The Fifth Circuit denied an environmental group’s petition to review a Surface Transportation Board (STB) decision that granted an exemption to a railroad company to construct and operate a rail line to service a proposed limestone quarry, which was to be developed in phases, without meeting certain approval requirements. At issue was whether the STB and the FWS complied with their obligations under ESA §7 to ensure that the proposed rail was not likely to jeopardize the continued existence of certain endangered species before approving the exemption. The group asserted, among other things, that the decision was arbitrary and capricious because it relied on a biological assessment that assessed only the proposed rail and the first phase of the project, and not the proposed development of the entire project. To start, the court held that the STB’s and FWS’s refusal to consider the proposed development of the entire project as an “interrelated action” did not render the decision arbitrary and capricious. The issue, for purposes of determining whether the proposed development of the entire project was an interrelated action, is whether, but for the proposed rail, development of the quarry would occur. Here, STB specifically found that the quarry could feasibly be operated without a rail line. At the same time, STB’s and FWS’s refusal to consider the proposed development of the entire project as a “cumulative effect” of the proposed rail line did not render the decision arbitrary and capricious: the group had not shown that the future phases of the quarry were free from regulatory and financial contingencies such that their occurrence would be reasonably foreseeable, much less reasonably certain. Finally, the record does not support the conclusion that the STB’s and FWS’s refusal to consider the proposed development of the entire project as an “indirect effect” rendered the decision arbitrary and capricious. As determined in the cumulative effects analysis, the development of the remaining phases of the quarry is not “reasonably certain to occur” – the same standard applicable to “indirect effects.”Medina County Environmental Action Ass’n v. Surface Transportation Board, No. 09-60108, 40 ELR 20113 (5th Cir. Apr. 6, 2010).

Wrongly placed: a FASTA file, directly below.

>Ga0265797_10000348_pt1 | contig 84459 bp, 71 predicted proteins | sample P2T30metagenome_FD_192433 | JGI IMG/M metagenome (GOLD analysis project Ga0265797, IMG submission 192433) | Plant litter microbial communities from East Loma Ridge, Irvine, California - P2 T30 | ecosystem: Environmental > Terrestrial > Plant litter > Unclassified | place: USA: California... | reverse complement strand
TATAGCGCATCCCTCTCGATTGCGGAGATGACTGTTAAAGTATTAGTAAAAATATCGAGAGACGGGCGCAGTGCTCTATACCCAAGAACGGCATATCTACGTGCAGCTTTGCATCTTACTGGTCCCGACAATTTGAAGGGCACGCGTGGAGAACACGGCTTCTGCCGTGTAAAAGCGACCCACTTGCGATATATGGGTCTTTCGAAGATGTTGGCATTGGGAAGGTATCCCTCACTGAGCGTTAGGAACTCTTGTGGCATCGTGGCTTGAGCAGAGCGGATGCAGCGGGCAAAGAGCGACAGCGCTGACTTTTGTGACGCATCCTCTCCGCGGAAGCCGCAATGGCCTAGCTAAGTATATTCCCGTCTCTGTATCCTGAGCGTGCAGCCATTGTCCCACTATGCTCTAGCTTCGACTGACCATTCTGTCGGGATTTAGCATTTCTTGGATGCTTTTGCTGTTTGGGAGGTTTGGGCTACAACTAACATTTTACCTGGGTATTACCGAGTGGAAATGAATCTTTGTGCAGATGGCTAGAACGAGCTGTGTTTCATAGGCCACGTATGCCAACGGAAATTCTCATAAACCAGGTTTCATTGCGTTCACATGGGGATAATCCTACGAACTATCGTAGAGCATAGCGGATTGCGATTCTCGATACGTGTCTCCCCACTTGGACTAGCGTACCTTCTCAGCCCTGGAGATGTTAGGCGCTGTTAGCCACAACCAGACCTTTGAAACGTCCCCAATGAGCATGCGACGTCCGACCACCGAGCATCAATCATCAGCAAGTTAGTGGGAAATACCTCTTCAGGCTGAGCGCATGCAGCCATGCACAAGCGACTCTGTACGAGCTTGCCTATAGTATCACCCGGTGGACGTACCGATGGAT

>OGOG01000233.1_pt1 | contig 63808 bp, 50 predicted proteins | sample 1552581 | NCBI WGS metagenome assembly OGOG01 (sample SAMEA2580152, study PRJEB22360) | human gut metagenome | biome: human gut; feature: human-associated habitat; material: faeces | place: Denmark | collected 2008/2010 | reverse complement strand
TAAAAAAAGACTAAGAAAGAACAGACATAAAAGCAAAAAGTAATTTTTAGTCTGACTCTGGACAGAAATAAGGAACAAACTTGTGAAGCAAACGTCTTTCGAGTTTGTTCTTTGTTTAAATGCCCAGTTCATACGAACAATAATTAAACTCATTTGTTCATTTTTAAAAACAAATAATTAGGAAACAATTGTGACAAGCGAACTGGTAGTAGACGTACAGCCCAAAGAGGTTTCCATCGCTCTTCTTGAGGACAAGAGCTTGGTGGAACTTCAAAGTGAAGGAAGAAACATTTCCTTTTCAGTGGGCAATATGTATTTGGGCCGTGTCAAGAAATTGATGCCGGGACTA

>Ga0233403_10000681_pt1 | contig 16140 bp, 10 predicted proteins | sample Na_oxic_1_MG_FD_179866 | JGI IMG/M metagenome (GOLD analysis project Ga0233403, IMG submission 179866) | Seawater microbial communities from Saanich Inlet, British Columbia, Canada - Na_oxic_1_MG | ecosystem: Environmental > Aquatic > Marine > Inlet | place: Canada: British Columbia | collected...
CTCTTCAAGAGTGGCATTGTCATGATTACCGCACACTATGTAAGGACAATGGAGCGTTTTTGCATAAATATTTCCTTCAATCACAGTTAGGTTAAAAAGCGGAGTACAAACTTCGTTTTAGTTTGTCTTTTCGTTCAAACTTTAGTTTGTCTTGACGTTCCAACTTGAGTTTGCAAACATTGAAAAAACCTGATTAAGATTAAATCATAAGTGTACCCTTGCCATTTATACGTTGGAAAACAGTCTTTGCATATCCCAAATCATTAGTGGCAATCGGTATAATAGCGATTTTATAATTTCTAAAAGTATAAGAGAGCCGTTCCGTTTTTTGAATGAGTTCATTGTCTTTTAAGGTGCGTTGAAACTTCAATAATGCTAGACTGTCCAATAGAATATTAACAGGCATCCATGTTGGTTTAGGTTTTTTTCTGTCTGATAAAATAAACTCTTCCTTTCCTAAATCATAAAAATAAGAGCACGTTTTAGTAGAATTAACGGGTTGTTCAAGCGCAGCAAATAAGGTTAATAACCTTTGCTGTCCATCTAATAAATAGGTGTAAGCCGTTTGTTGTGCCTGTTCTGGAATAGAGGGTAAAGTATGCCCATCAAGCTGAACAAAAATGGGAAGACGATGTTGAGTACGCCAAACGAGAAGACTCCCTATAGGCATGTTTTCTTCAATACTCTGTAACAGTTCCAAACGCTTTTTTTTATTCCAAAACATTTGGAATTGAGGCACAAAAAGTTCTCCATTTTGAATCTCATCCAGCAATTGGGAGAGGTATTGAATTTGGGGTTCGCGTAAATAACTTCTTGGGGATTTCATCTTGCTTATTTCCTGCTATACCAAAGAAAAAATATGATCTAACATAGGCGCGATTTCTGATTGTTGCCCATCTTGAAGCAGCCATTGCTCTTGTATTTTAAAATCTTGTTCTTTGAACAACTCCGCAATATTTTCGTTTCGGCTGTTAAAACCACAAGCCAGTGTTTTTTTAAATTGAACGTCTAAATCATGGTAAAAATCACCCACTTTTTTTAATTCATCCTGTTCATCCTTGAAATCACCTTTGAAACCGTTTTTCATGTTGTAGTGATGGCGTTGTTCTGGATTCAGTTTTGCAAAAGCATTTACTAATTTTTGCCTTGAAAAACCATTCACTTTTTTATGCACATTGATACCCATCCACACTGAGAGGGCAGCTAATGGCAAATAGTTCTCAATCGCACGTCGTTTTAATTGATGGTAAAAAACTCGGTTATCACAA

A district court entered judgment for the Tennessee Valley Authority (TVA) with respect to environmental groups’ claims that the TVA violated the CAA and the Tennessee SIP in its operation of a fossil fuel-fired electricity generating facility. The groups argued that two projects, the economizer replacement and the superheater replacement, constituted “major modifications” and, as a result, the TVA was liable for failing to comply with the PSD requirements applicable to such major modifications. The court disagreed, holding that the projects fell within the routine maintenance, repair, and replacement exception. First, considering the nature and extent of the projects, the projects, although not small, were not extraordinary tasks. Second, the purpose of the projects was to reduce the number of forced outages resulting from boiler tube leaks in the economizer and secondary superheater; any “life extension” effected as a result of the projects was thus a byproduct of, rather than the primary purpose of, the replacements. Third, the replacements were common in the industry and not unusual at the facility. Finally, the cost of the projects was not uncommonly high. Since the projects were classified as a capital expenditure, the relevant comparison is to other capital projects. Compared with that category of projects, the replacements were unremarkable. Indeed, the actual cost of these projects was a small fraction of the TVA ’s $300 million annual capital budget.National Parks Conservation Ass’n, Inc. v. Tennessee Valley Authority, No. 3:01-cv-71, 40 ELR 20111 (E.D. Tenn. Mar. 31, 2010) (Varlan, J.).